With the final stretch of the 2010-11 season underway, the Carolina Hurricanes have their eyes set on the playoffs.
Led by head coach Paul Maurice, Carolina has taken major steps forward since their early season debacle last year. With only 18 games remaining and the trade deadline in the past, the final makeup of the Hurricane’s roster is coming into focus.
We know Carolina is good, but how good? Will they get swept out of the playoffs in the first round or make a run for the Cup?
The ‘Canes have been wavering around the final playoff spot for the better part of the 2010-11 campaign, never falling far behind or storming ahead of their competition. Due to a unique mixture of positive and negative trends, they’ve been able to maintain a relatively consistent pace all year.
An encouraging quality in this year’s team has been their ability to maintain a lead. Maurice’s squad is a remarkable 21-0 when leading after two periods. This impressive statistic reveals a lot about the ‘Canes, including the strong goaltending they’ve received from Cam Ward.
Carolina’s All-Star goaltender has faced more shots than anyone else in the league this year, but that hasn’t stopped him from having a fantastic season. Ward’s .920 save percentage is the highest of his career. Coupled with his current success, he has built himself a reputation as a playoff performer. Ward’s GAA in 41 playoff games is 2.38, compared to a career 2.77 average in the regular season.
To truly gauge Ward’s impact on the ‘Canes, one must look beyond the numbers. He may not put up the most impressive stats in the league (2.70 GAA), but he always seems to step up his game when his team needs it the most. With defense being the ‘Canes biggest deficiency, Ward has been left out to dry a lot this year. It’s his ability to maintain composure and make several big saves in a row that has made the difference. There are a lot of goaltenders in this league that can make a big stop when his team needs it; there aren’t many who can shut down massive attacks on a consistent basis like Ward.
Along with goaltending, Carolina’s offense has been a major plus this season. They are currently eighth in the league in scoring, averaging 2.84 goals per game.
Captain Eric Staal leads his team in that department (60 points), followed by rookie sensation Jeff Skinner (47 points). In addition to the big scorers, Carolina’s role players have been a big reason for the team’s offensive success. Forwards Erik Cole, Tuomo Ruutu, and Jussi Jokinen have all been big contributors up front. While these three may never be confused with the likes of Staal, their consistent offensive output has had a major impact. Not once has Cole, Ruutu, or Jokinen gone more than five games without registering a point this year.
While the ‘Canes have turned lead protection into a science, they’ve struggled mightily fighting from behind. Carolina is 2-20-4 when trailing after two periods (that’s a .077 winning percentage). This does not bode well for a team that will have to play one of the East’s best teams in the opening round (if they make the playoffs). Along the same lines, the ‘Canes have an anemic .243 winning percentage when conceding the first goal of the game.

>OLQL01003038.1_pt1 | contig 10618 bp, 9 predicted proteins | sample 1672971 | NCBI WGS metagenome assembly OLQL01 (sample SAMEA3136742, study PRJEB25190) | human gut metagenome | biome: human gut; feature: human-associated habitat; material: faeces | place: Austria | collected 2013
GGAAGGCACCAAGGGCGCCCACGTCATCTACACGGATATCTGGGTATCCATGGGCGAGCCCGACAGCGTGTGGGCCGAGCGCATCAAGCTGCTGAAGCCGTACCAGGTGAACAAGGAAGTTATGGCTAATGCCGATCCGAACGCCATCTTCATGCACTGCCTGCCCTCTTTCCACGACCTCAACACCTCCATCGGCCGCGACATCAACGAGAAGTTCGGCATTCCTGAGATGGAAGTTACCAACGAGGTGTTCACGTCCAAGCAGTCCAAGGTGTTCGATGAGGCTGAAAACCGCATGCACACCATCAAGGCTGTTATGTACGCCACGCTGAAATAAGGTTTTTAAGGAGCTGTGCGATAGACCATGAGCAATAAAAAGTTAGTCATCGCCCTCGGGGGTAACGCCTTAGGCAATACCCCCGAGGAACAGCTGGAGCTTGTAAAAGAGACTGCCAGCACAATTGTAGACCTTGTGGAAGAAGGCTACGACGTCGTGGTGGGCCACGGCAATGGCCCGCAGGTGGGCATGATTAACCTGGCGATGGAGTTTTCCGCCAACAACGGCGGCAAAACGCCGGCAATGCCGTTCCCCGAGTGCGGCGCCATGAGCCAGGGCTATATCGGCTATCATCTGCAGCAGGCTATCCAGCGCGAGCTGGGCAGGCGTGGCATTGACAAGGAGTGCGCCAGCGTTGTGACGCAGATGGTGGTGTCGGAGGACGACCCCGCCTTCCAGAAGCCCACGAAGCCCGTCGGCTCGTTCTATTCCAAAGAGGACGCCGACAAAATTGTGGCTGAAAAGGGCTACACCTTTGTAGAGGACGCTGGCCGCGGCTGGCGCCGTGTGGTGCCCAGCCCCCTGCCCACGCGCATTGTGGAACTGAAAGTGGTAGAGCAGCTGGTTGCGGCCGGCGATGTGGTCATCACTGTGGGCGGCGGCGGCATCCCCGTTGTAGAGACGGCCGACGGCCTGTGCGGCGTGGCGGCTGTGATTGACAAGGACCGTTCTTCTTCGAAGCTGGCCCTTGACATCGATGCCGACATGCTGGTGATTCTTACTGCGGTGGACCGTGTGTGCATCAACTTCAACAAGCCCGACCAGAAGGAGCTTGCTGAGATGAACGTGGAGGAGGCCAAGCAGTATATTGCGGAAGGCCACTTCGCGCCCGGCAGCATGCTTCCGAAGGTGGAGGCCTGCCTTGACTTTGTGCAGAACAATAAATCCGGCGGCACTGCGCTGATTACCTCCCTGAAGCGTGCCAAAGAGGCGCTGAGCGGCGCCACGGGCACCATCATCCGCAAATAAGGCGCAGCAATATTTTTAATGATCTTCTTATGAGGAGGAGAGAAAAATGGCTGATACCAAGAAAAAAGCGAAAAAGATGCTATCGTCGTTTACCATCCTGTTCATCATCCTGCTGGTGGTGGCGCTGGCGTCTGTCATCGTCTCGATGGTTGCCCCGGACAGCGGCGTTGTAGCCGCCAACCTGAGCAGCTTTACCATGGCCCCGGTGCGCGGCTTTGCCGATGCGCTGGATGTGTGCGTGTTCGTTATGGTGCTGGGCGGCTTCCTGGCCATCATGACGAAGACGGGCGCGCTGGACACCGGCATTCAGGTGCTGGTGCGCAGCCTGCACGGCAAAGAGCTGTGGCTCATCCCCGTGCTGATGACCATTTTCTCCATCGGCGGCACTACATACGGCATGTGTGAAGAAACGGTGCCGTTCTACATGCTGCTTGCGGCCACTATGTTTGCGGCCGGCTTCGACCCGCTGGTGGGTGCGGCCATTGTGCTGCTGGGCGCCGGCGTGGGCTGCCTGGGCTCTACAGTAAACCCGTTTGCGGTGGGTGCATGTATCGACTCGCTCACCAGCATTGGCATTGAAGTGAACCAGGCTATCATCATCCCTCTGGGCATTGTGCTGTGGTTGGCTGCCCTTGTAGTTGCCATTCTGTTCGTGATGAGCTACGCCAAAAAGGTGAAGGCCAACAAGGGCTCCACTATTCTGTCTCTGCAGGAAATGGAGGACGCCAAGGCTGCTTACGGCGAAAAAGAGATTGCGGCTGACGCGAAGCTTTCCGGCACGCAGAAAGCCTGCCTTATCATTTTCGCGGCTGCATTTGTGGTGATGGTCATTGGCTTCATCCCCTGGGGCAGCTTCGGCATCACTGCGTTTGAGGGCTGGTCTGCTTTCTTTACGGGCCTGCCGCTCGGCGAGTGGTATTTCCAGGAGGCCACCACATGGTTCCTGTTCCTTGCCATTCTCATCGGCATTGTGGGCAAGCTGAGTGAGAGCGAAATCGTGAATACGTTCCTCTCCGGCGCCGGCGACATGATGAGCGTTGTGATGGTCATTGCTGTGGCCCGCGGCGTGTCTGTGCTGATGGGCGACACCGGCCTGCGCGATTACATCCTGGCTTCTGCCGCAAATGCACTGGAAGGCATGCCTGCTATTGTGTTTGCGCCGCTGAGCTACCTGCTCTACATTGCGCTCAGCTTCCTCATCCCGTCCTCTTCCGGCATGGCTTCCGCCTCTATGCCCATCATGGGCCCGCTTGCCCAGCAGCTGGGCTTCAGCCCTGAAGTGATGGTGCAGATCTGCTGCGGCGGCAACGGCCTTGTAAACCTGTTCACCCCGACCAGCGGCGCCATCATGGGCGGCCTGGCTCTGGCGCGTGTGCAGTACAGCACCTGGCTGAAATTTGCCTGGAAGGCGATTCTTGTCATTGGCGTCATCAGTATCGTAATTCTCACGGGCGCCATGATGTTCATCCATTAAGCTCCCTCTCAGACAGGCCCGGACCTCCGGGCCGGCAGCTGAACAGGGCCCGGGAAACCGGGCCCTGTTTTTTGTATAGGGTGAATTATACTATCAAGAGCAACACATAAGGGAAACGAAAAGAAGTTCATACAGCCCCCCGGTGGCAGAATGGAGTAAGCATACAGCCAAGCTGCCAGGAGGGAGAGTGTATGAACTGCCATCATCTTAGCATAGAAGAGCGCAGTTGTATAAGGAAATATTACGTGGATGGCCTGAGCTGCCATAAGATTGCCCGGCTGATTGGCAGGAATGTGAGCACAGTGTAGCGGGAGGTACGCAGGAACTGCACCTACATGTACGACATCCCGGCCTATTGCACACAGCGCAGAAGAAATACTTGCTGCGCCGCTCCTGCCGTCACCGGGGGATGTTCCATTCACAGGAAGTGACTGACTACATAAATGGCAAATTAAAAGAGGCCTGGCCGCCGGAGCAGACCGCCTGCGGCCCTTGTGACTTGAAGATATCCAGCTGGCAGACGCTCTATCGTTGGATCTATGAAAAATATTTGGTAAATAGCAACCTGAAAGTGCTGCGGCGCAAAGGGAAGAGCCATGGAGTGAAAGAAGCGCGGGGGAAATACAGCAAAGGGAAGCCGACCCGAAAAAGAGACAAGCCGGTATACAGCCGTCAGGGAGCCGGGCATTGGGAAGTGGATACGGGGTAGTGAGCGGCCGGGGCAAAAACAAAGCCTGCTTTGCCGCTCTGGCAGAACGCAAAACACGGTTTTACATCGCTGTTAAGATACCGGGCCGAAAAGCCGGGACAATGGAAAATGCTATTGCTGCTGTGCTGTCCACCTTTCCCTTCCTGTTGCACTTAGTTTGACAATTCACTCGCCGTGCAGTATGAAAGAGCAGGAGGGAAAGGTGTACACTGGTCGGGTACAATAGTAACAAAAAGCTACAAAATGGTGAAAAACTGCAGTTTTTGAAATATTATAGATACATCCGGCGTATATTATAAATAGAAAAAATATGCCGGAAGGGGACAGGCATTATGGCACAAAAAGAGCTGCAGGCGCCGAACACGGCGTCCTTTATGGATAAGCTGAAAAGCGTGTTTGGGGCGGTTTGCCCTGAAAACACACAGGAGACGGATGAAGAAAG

It is no secret that Carolina’s biggest weakness thus far has been their defense. The Hurricanes have given up 33.7 shots against per game this season, good for last in the league. They also have the 23rd ranked penalty kill, only neutralizing 80.3 percent of their opponent’s power plays.
General Manager Jim Rutherford hopes that the trade-deadline acquisition of Bryan Allen can add stability to his team’s blueline, though the ‘Canes gave up 42 shots to the Panthers in Allen’s debut (despite only allowing one goal against).
If Maurice can get his team to lower the number of shots against, it can go a long way towards making Carolina a true playoff contender. The Hurricanes are currently 25th in the league in winning percentage when they are outshot. One issue that contributes to the ‘Canes high number of shots against is the team’s failures in the faceoff circle. Carolina is currently last in the league in faceoff percentage (44.3%).
Based on these trends, it’s hard to predict how the Hurricanes will fair if they make the playoffs. It’s likely that it will come down to whether or not they are able to get out in front early and prevent their opponent from overwhelming Ward.
If Carolina can build early leads and swing momentum in its favor through the first two periods, they can compete with any team in this league.
For updates on the Hurricanes from the press box and locker room, you can follow Andy on Twitter @harshrewind